It seems that the US Navy broke several laws by using a low-frequency sonar to detect any trace of enemy submarines. The whale-killing sonar used by the US Marine also affects walruses and dolphins because it scrambles the frequency they use to communicate with each other and detect prey.
An environmental group exposed the whale-killing sonar and addressed the proper authorities. Now, a court ruled that the device (even if it was approved in 2012) broke several marine laws, harming and endangering local wildlife.
The case is awaiting further consideration from a lower court.
Back in 2012, the National Service of Marine Fisheries allowed the use of low-frequency sonar by the US Navy, with one condition. The act stipulates that the sonar is to be shut down if a marine mammal is detected. Moreover, loud sonar pulses are banned from a number of protected waters and in the vicinity of coastlines.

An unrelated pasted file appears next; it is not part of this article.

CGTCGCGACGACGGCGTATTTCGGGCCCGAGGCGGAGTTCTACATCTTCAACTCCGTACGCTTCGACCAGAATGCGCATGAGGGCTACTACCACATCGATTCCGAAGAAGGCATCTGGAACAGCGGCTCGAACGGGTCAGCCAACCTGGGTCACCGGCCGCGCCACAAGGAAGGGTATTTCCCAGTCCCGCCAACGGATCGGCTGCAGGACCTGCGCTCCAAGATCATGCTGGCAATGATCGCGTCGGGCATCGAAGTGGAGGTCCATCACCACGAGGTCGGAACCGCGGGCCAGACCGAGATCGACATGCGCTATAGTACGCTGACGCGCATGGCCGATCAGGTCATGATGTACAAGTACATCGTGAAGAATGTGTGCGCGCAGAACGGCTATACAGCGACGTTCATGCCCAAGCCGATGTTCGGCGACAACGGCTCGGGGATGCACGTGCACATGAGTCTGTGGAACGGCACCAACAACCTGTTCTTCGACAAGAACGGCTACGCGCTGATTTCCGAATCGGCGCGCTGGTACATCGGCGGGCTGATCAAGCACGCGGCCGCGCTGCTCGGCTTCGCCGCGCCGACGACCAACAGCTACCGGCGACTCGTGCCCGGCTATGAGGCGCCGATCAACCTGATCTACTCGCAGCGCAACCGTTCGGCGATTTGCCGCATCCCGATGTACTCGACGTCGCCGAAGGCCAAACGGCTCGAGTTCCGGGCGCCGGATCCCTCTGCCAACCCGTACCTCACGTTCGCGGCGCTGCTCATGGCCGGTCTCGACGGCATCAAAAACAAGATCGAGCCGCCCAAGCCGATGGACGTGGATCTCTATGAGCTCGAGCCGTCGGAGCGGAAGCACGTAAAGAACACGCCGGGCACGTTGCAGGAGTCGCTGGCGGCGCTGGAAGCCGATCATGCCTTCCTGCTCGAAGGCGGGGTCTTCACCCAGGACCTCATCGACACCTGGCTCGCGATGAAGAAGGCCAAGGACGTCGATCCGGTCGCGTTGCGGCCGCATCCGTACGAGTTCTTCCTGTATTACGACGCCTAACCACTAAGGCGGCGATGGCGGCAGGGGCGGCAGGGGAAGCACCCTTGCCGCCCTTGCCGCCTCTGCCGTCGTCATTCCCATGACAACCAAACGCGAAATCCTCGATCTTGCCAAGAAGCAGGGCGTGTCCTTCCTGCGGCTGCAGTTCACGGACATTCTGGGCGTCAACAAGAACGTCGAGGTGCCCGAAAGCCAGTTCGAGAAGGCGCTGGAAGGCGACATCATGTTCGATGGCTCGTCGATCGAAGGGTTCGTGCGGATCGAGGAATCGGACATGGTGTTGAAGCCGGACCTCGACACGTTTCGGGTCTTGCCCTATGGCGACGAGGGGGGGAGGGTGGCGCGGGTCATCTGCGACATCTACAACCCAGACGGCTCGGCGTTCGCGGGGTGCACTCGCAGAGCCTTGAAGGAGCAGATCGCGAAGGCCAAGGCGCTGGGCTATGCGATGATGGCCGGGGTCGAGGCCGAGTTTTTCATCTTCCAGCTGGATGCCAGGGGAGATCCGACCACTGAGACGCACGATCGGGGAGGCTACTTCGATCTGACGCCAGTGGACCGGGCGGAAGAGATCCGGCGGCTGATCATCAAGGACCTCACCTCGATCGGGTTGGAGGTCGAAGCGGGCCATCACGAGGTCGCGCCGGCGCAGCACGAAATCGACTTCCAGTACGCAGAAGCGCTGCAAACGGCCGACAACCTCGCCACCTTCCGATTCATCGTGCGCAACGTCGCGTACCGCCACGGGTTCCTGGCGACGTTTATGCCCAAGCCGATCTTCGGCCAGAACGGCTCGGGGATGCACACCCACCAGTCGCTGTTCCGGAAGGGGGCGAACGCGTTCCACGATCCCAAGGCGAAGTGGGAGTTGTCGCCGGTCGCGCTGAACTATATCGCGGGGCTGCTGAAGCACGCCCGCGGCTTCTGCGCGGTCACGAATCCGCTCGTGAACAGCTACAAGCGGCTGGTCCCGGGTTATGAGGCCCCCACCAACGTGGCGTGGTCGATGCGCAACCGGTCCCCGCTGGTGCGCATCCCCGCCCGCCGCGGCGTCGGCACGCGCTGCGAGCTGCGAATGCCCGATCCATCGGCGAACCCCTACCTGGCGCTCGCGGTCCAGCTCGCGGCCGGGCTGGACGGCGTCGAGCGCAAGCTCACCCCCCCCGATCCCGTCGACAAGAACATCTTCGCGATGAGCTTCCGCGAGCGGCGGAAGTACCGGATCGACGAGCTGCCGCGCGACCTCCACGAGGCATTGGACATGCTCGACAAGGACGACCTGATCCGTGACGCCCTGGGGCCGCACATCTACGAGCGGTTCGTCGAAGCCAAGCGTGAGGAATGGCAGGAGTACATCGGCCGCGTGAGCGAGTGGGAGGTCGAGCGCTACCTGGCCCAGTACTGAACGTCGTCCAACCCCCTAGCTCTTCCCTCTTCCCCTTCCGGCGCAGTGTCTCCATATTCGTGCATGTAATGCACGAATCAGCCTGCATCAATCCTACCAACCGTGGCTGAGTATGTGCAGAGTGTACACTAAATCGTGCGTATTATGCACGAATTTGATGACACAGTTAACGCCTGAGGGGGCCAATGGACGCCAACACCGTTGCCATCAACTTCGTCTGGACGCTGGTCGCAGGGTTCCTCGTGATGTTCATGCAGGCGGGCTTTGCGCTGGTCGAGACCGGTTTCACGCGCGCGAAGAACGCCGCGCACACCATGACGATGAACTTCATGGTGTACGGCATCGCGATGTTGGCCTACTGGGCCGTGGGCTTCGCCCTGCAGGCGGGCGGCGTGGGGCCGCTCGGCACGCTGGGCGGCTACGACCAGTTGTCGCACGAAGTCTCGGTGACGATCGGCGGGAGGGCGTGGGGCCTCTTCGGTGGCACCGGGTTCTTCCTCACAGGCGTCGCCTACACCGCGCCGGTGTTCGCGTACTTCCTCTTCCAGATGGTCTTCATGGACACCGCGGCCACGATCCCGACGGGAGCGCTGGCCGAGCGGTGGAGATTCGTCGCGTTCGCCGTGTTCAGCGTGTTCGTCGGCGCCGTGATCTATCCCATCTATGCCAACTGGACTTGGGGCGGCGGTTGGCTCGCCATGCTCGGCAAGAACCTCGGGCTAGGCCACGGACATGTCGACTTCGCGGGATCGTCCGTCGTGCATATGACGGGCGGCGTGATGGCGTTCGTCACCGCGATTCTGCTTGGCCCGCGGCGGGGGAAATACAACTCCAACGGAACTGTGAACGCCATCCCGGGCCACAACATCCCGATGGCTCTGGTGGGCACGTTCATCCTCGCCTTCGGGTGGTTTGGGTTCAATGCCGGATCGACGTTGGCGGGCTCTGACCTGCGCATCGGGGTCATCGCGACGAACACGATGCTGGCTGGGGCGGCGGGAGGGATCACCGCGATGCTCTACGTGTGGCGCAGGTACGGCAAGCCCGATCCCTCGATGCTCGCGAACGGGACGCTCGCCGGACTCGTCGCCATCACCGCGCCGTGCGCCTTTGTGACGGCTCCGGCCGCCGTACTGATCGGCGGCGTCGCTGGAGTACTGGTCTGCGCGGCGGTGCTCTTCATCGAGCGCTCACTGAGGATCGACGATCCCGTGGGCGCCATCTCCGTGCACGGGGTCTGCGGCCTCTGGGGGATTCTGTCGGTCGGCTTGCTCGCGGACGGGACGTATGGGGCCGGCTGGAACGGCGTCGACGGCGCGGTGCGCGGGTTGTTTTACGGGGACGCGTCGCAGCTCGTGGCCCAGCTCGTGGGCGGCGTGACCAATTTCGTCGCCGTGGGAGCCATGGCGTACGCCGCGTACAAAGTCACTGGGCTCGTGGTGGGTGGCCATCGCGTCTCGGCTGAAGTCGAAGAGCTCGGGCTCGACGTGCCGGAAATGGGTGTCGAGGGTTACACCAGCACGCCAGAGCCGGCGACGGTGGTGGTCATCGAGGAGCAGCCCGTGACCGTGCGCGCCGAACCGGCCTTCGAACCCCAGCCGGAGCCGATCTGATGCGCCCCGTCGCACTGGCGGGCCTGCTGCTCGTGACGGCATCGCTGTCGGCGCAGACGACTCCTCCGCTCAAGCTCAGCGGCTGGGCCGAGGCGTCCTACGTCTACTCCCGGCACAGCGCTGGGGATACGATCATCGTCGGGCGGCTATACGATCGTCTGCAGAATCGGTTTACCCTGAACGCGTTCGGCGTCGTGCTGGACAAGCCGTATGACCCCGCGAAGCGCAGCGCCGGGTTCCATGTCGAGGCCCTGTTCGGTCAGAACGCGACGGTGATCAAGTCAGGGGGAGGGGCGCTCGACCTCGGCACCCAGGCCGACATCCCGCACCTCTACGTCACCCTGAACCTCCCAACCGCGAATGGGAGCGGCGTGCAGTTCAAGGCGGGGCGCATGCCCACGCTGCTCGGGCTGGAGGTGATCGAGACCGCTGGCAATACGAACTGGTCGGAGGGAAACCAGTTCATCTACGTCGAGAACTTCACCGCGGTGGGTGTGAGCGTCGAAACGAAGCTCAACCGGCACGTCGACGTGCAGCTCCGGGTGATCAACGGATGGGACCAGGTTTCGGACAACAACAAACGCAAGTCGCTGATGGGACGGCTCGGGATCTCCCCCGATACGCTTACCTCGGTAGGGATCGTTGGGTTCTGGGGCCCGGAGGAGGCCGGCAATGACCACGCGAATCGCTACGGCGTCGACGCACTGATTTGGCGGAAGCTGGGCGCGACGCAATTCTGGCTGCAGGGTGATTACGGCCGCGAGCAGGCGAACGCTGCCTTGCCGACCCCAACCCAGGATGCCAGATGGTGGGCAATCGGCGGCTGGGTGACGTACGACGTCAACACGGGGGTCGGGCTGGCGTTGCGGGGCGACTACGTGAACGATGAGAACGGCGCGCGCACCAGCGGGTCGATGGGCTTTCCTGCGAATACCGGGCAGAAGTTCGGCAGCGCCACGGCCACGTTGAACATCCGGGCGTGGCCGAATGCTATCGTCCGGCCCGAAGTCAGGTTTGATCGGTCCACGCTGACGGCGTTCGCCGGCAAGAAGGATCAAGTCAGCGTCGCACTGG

The Defense Council of Natural Resources together with several environmental groups decided to file a lawsuit in response, alleging that the approval was in violation of the Protection Act of Marine Mammals.
According to the federal appeals court in San Francisco, the approval did not meet one of the main stipulations in the act, more precisely, “the least practicable adverse impact on marine mammals” condition was not respected.
The court decided that the US Navy tried to follow the basic guidelines presented in the Act. The blame is shared by both the military institution and the fisheries service that didn’t offer enough protection to the locations in the world’s oceans that were flagged by experts as being important.
An average sonar system generates around 235 decibels. By comparison, a rock band can go as far as 130 decibels. The sound waves produced by military sonars can reach hundreds of miles, retaining an intensity of roughly 140 decibels while going as far as 300 miles from the originating device.
Direct correlations are tricky to find, but the majority of researchers stated that sonar use affects the behavior and eating patterns of whales, dolphins, and walruses. It can also be the main reason why so many whales ended up beached in the past years.
What is your opinion on the whale-killing sonar used by the US Marine? Do you think that the US Navy should find new ways of detecting enemy submarines? Let us know in the comment section below.
Image source: Wikipedia
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